The Supreme Court cited Dr. Seuss in its fish case.

Supreme Court Fish Case: Alito Saves the Day, Kagan Cites Dr. Seuss

Supreme Court Fish Case: Alito Saves the Day, Kagan Cites Dr. Seuss

The Slatest
Your News Companion
Feb. 25 2015 12:06 PM

Supreme Court Fish Case: Alito Saves the Day, Kagan Cites Dr. Seuss

Elena Kagan, Dr. Seuss scholar.

Photo by Andrew Harrer-Pool/Getty Images

On Wednesday morning the Supreme Court handed down an opinion in Yates v. United States, a closely watched, fiercely joked-about case filled with drama, cover-ups, and fish. Yates involved a Florida fisherman who was caught illegally reeling in undersized grouper. Officials ordered the fisherman, Yates, to preserve the evidence of his crime, the shrimpy grouper themselves. Instead, Yates ordered his crew to toss them overboard. In response, the feds charged him under the Sarbanes-Oxley Act of 2002, which forbids the destruction of “any record, document, or tangible object” with the intent to obstruct a federal investigation.

Yates fought back, insisting that undersized grouper didn’t qualify as a “tangible object” under the Sarbanes-Oxley, which was enacted following the Enron scandal to stop financial firms from shredding incriminating documents. In a closely divided ruling, the Supreme Court sided with Yates, with a plurality of the justices reading the statute to cover “only objects one can use to record or preserve information, not all objects in the physical world.” Justice Samuel Alito concurred in the judgment, providing a key fifth vote for Yates, noting that “the statute’s list of nouns, its list of verbs, and its title” all apply to “filekeeping,” not fish. This, Alito held, “tip[s] the case in favor of Yates.”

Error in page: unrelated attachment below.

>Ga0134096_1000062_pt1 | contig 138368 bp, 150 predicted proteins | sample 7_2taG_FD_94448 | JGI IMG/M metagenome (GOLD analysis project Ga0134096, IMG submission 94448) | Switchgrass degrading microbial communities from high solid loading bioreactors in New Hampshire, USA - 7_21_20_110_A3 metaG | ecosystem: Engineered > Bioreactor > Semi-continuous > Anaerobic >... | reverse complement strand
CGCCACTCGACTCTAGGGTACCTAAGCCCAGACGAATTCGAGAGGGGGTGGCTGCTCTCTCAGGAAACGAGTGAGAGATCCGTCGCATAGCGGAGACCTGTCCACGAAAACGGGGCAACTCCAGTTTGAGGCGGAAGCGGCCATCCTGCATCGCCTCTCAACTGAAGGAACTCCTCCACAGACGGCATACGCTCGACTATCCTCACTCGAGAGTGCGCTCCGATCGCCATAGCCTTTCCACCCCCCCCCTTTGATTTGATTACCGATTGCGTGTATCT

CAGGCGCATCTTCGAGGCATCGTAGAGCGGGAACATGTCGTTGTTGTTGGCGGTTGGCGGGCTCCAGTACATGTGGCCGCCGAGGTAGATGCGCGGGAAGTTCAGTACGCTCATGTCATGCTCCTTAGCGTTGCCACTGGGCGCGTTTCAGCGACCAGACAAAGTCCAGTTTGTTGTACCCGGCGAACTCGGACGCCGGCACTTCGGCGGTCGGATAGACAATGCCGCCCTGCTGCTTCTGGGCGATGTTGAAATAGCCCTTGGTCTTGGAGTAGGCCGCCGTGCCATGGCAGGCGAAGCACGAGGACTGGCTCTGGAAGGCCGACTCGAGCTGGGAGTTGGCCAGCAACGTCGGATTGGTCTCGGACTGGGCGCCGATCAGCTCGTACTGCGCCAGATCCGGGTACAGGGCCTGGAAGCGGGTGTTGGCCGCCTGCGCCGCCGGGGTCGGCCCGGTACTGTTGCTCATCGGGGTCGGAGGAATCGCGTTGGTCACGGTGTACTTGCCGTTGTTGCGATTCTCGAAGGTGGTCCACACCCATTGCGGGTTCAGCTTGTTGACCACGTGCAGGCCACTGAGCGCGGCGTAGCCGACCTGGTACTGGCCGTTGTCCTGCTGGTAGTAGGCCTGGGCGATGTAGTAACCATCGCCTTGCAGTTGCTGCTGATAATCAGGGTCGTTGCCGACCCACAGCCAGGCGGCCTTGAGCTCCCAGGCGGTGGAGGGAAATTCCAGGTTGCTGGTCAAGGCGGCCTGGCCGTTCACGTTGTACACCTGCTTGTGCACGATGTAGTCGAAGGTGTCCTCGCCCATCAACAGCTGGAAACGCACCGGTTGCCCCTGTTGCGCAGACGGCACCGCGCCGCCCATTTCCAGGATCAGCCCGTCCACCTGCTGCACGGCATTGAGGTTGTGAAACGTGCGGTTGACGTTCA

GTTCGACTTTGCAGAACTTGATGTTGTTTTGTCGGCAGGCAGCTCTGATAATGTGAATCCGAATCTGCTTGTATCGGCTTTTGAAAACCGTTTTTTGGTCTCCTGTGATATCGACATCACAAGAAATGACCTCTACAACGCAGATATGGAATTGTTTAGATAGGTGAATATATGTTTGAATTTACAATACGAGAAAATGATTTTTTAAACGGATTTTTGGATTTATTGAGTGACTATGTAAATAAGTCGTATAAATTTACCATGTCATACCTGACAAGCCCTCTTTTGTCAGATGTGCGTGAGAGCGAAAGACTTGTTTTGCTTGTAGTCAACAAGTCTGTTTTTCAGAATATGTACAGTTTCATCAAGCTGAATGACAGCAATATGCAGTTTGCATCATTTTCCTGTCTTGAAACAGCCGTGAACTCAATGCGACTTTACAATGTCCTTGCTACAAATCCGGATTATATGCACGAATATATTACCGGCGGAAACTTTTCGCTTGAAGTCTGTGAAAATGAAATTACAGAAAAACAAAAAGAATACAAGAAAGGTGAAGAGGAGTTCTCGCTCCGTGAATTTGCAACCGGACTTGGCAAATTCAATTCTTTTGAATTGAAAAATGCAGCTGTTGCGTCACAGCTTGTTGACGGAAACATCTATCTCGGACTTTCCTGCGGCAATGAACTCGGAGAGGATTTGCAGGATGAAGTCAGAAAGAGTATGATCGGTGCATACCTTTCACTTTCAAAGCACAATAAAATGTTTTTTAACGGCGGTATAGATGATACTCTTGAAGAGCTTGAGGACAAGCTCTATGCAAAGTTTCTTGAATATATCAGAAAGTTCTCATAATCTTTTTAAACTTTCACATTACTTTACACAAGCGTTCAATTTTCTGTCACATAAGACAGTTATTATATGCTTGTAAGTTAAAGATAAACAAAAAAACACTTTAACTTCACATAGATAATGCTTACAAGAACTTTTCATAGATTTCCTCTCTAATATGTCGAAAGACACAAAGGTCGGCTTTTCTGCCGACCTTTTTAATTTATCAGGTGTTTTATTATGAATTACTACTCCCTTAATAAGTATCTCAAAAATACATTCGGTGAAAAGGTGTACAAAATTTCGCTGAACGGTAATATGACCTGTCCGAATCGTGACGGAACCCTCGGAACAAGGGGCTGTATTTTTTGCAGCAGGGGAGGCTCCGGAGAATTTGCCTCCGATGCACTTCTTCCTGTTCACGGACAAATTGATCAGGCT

In a strange instance of ideological gallimaufry, Justice Elena Kagan dissented, joined by the more conservative justices Antonin Scalia, Clarence Thomas, and Anthony Kennedy. Kagan—whose breezy yet stinging dissents are quickly becoming legendary—advocates for a more “conventional” reading of the law, writing that “a ‘tangible object’ is an object that’s tangible.” She then drops what must be one of the more amazing citations ever issued by a Supreme Court justice:

As the plurality must acknowledge, the ordinary meaning of “tangible object” is “a discrete thing that possesses physical form.” A fish is, of course, a discrete thing that possesses physical form. See generally Dr. Seuss, One Fish Two Fish Red Fish Blue Fish (1960).

So, it was all wit and sallies at the Supreme Court on Wednesday morning—except for John Yates, who came one vote away from facing up to 20 years in prison, and for grouper, which could soon go extinct due to overfishing. In the end, Yates turned out to be a startlingly close call for a case destined to become better known for fish jokes than for statutory interpretation. Court-watchers, brace yourselves: The next four months are going to be rough, rough sledding.

Mark Joseph Stern is a writer for Slate. He covers the law and LGBTQ issues.